A Visit to Mount Congreve, co. Waterford
Mount Congreve, just 20 minutes from Waterford City, is an ideal place for a day trip with kids of all ages, just bring a picnic (or visit the café instead), some comfy walking shoes and your camera – as it’s so beautiful!
The property is named after John Congreve who employed local architect John Roberts to build his home in 1760. Roberts was responsible for designing and building most of the public buildings in nearby Waterford in the 18th century – including both of the cathedrals.
The house is not open to the public but the gardens are well known for being “one of the great gardens of the world”.
They are open from Thursdays to Sundays and bank holiday Mondays from 11am to 5:30pm
I’m just like a child, if I’m annoying you the best thing is just to kick me out into the garden because it doesn’t take me long to be distracted and cheer up. I was a little bit annoyed when we arrived at Mount Congreve because we got lost and were late meeting our friends (note, use Google maps) but it only took a few seconds for me to cheer up – just long enough to walk through the first arch way to see this:
We walked along an exquisite floral bordered path iand entered the Walled Garden. The garden rises on tiers and houses an enormous Georgian glass house which runs along the length. A pond lies in the lowest tier and lawns stretch up the tiers.
From the Walled Garden going anti-clockwise (because we didn’t read our map) we entered the Riverwalk.
When meandering through this landscape we were offered a variety of vistas, open spaces, covered woodland places and quiet lawns. At every turn we discovered another shade of pink in the vast array of blossomed shrubbery.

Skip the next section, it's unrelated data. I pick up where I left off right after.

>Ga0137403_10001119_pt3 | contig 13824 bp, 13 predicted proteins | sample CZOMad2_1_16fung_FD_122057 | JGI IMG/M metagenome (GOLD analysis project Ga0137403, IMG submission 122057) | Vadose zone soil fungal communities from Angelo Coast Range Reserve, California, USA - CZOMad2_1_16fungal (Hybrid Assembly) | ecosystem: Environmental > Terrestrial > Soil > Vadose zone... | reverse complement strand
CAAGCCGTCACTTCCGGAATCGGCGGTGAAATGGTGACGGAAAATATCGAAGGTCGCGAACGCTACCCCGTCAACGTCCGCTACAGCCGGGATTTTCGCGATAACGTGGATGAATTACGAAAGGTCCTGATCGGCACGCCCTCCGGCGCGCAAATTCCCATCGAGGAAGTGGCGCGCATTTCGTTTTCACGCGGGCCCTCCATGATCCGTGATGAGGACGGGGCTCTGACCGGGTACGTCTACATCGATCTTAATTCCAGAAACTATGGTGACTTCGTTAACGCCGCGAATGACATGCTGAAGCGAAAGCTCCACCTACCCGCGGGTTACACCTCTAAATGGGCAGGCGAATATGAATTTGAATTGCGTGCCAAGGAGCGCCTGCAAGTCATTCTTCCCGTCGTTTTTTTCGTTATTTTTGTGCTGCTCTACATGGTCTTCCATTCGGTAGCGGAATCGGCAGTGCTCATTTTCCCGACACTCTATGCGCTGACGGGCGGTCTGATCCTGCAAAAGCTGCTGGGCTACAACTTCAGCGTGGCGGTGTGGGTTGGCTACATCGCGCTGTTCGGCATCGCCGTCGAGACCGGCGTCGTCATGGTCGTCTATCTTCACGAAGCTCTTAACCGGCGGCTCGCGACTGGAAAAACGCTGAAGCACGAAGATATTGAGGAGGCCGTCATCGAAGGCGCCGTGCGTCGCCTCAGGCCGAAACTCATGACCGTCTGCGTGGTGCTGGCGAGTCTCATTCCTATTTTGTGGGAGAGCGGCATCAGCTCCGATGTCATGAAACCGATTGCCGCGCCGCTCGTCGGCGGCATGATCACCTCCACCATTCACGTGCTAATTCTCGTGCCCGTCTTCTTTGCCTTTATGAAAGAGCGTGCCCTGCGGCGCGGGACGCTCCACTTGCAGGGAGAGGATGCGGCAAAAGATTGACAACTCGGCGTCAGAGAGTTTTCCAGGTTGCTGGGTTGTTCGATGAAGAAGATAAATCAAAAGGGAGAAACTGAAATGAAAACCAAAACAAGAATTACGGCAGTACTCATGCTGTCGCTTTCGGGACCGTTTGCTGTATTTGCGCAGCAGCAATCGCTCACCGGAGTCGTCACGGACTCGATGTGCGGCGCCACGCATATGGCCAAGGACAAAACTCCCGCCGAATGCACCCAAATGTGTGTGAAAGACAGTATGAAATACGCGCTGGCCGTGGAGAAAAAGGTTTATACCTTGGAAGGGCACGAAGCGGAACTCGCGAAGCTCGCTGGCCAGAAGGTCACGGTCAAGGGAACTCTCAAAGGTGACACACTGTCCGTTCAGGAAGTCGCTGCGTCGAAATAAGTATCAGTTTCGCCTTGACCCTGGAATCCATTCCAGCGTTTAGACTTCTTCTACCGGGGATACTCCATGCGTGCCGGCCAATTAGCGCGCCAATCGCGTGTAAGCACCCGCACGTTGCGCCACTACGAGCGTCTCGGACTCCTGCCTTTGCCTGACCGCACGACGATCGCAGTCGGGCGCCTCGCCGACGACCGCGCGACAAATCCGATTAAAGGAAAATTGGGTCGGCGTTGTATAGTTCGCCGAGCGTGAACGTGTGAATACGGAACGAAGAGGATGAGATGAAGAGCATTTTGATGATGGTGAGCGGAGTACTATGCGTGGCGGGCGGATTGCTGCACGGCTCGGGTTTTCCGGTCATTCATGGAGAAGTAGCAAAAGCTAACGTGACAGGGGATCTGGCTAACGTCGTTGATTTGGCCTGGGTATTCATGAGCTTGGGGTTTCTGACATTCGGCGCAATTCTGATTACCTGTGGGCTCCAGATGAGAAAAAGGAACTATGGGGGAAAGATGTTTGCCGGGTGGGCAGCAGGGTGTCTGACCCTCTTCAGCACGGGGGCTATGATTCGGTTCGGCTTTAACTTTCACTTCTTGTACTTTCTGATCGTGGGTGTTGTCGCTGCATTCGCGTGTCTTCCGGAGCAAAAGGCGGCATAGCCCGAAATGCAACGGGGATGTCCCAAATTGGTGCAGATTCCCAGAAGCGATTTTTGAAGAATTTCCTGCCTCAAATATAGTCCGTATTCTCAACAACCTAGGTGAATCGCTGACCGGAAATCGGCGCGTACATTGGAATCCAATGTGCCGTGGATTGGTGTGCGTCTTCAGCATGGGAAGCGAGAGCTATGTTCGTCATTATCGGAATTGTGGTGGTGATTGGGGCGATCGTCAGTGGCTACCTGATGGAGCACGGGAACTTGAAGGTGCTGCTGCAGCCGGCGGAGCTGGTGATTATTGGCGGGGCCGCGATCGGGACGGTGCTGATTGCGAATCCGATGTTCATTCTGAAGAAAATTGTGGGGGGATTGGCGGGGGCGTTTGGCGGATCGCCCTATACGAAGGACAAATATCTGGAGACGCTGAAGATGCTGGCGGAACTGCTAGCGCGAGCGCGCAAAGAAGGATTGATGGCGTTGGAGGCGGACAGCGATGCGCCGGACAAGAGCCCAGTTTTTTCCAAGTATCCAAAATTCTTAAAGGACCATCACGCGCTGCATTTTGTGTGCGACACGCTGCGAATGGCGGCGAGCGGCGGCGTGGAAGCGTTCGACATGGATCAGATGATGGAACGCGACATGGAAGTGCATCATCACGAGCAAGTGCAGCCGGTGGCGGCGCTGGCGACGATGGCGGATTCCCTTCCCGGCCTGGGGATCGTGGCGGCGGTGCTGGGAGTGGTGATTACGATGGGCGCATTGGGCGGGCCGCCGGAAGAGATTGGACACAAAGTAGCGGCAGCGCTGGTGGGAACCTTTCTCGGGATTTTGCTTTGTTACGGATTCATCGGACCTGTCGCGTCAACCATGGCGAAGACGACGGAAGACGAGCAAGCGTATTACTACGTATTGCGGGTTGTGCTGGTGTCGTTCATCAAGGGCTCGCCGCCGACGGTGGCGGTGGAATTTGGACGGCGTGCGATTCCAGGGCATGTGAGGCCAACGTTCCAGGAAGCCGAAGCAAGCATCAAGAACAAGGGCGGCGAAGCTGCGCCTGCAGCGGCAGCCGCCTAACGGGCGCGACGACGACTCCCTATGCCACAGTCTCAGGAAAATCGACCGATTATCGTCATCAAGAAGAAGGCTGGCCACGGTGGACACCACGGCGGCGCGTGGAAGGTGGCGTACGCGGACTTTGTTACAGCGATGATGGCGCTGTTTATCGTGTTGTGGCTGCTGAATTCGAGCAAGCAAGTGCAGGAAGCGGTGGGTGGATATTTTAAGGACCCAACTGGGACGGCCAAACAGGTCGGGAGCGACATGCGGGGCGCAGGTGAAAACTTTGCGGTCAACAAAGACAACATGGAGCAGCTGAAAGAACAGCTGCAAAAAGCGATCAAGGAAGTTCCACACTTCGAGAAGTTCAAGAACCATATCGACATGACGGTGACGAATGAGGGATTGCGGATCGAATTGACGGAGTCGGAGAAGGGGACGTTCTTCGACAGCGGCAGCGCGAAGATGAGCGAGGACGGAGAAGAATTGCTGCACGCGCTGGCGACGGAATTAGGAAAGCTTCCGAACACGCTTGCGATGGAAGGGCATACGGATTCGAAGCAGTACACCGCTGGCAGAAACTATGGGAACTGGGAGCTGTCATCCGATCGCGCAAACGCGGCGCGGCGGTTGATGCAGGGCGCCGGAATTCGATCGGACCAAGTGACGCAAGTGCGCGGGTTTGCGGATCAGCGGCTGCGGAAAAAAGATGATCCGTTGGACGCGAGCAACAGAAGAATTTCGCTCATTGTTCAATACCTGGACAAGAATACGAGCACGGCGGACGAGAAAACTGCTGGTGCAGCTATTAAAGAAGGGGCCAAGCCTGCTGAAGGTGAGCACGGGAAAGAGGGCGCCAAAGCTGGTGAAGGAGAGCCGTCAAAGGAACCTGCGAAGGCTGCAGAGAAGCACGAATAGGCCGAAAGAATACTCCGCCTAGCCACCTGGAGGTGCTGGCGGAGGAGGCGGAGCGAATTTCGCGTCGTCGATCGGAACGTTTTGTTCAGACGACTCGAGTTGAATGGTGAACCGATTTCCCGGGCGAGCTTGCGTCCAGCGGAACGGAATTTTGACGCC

The kids enjoyed the variety of landscapes too.
Features along the route included the diverse and unusual charms of an Oriental pagoda, a waterfall, a dell and a Grecian temple.
As it is such a huge place, our group drifted apart and we all ended up taking slightly different routes. However, we managed to locate one another, keep our eyes on various disappearing children and meet up at the house at the end.
The property also houses a café which was very busy – it’s obviously popular – however, we didn’t go in as our group was too big and the ice-cream counter beckoned!
There is a nursery at the entrance beside the carpark if you’d like to bring home some of the garden loveliness with you.
Our visit lasted four hours which included time for a picnic, the outer circular walk, with nine young children (ranging in age from 2 to 14), and a congratulatory visit to the ice-cream counter at the end. In spite of being there for four hours, we didn’t get to explore everywhere.
An added surprise was seeing the little Suir Valley Train come tooting past us along the banks of the river below. If you have enough time in your day, it would be ideal to factor in a visit to both the gardens and the train.
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